Psalms 13 was written by David during his time of tribulation. Like the psalms before and after it, it is filled with images of persecution and oppression. Whereas Psalms 12 is impersonal and reflects David’s observations of oppression in general, Psalms 13 is very personal. David laments about his own specific oppressions. He wonders where God is in all of his trouble and calls to God for redemption.
Psa 13:1 To the chief Musician, A Psalm of David. How long wilt thou forget me, O LORD? for ever? how long wilt thou hide thy face from me?
King David, when things were not going well, equated this with God leaving him or abandoning him. God was said to hide His face from David. This is to be contrasted with David’s language during the good times. In Psalms 139, God is said to follow David everywhere from Hades to Heaven (Psa 139:8). It might almost be said that King David had a flare for the dramatic. David held extreme emotions and showed them without hesitation. This is one of the reasons God loved him so.
Psa 13:2 How long shall I take counsel in my soul, having sorrow in my heart daily? how long shall mine enemy be exalted over me?
Here David explains the results of God’s abandonment. David’s enemies triumph over him. David has slumped into deep depression, not feeling as if salvation was soon to come.
Psa 13:3 Consider and hear me, O LORD my God: lighten mine eyes, lest I sleep the sleep of death;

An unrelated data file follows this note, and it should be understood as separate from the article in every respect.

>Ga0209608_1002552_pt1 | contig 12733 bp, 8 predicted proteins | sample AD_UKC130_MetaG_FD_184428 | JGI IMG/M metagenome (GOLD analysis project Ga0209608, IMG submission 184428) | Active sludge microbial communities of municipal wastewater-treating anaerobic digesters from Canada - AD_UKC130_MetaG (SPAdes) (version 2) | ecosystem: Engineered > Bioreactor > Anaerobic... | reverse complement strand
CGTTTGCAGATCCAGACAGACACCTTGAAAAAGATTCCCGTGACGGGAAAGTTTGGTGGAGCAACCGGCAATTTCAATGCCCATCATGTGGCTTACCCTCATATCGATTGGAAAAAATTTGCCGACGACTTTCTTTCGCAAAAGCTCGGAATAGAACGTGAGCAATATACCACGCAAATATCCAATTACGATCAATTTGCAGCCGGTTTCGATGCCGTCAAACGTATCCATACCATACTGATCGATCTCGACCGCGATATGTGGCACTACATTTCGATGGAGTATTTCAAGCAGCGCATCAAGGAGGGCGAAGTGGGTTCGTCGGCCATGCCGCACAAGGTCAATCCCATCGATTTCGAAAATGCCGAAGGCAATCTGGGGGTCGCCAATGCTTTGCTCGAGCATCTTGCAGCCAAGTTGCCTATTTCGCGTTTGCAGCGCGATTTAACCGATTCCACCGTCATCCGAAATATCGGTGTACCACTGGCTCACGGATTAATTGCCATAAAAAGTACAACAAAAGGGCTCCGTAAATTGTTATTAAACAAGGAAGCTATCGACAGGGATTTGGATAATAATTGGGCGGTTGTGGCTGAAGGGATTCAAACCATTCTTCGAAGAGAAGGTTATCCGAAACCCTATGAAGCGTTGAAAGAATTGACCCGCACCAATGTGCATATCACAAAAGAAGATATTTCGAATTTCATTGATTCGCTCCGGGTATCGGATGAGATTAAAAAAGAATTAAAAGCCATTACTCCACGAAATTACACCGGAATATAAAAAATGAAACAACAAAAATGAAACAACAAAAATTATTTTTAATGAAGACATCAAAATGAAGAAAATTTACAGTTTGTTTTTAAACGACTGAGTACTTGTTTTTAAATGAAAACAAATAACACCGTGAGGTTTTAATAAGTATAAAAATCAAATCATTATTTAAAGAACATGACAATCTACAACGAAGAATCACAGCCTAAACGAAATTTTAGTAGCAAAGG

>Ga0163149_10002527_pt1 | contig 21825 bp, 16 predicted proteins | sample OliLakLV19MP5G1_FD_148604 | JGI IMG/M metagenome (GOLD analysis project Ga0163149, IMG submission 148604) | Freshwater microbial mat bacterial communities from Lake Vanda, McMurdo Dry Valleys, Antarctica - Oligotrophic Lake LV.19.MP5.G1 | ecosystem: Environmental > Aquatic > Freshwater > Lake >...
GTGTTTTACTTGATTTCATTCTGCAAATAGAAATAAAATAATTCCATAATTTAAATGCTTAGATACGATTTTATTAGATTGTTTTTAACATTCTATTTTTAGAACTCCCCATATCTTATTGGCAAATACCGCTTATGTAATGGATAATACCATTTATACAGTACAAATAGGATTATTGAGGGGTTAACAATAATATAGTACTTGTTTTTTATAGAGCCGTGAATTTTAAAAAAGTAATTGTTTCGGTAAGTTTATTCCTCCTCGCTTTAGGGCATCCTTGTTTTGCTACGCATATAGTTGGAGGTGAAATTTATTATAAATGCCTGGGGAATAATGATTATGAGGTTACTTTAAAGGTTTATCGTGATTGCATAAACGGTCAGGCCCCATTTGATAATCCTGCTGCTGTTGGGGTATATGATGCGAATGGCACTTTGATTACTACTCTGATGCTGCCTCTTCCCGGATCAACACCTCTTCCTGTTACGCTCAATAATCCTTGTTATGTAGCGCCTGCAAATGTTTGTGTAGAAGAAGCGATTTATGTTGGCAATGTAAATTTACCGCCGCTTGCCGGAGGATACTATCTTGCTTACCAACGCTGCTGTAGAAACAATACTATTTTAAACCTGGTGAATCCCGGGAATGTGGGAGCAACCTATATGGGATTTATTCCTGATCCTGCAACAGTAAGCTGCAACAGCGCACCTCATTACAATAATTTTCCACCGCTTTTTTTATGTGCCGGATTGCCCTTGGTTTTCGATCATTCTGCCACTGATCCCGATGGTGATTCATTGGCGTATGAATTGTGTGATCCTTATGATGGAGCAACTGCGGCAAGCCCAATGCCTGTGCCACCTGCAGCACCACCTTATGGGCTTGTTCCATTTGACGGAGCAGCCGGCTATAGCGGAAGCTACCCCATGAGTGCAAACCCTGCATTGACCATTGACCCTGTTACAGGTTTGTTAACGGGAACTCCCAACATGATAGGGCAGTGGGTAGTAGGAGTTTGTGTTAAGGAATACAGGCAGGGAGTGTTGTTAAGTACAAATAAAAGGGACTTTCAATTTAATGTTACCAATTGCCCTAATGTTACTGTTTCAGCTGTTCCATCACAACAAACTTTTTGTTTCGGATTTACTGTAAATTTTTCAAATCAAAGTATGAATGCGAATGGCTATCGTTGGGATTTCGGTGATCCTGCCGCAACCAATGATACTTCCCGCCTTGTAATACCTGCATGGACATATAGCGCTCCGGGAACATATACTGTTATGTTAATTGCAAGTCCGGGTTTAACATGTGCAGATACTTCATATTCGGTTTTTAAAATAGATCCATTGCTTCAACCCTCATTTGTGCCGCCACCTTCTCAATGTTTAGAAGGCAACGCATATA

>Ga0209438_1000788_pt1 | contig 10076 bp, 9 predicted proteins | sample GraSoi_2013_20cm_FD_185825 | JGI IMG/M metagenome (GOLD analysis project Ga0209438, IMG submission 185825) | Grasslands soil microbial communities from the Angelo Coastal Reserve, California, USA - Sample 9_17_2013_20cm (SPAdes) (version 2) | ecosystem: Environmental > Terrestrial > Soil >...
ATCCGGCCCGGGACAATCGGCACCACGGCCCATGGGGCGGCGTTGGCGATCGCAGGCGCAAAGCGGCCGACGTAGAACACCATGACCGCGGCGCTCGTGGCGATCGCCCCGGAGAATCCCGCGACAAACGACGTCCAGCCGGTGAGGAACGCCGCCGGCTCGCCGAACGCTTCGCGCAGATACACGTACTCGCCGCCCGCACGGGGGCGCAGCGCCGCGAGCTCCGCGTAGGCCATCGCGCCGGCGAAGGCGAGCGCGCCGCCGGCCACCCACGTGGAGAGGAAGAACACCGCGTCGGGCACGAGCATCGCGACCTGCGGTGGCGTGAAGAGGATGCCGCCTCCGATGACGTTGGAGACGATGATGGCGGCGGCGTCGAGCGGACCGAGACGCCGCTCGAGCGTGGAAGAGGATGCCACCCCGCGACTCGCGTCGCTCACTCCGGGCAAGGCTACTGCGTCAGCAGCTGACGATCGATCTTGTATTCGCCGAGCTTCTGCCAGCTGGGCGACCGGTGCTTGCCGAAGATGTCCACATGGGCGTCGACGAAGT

Psa 13:4 Lest mine enemy say, I have prevailed against him; and those that trouble me rejoice when I am moved.
In these verses, David presents reasons why God should save him. He is worried that he will soon die unless God intervenes. In short, David does not want to give his enemies satisfaction of winning. He assumes his goals are the same as God’s goals. David assumes God will hold the same values as him. David assumes God values him enough to save him from death.
Psa 13:5 But I have trusted in thy mercy; my heart shall rejoice in thy salvation.
Psa 13:6 I will sing unto the LORD, because he hath dealt bountifully with me.
David ends this psalm with praises. To David, God was to be praised in spite of his oppression, abandonment, and in spite of his near death. God was precious to David, and one of his only friends. God had saved David in the past, and David shows his gratitude. The praises hold a dual purpose of giving God more motivation to save David. After all, if David praises God, then God might be compelled to save his loyal subject so he is not lost to death. David compels God to save him through a cry for justice, a warning of death, and praises to God.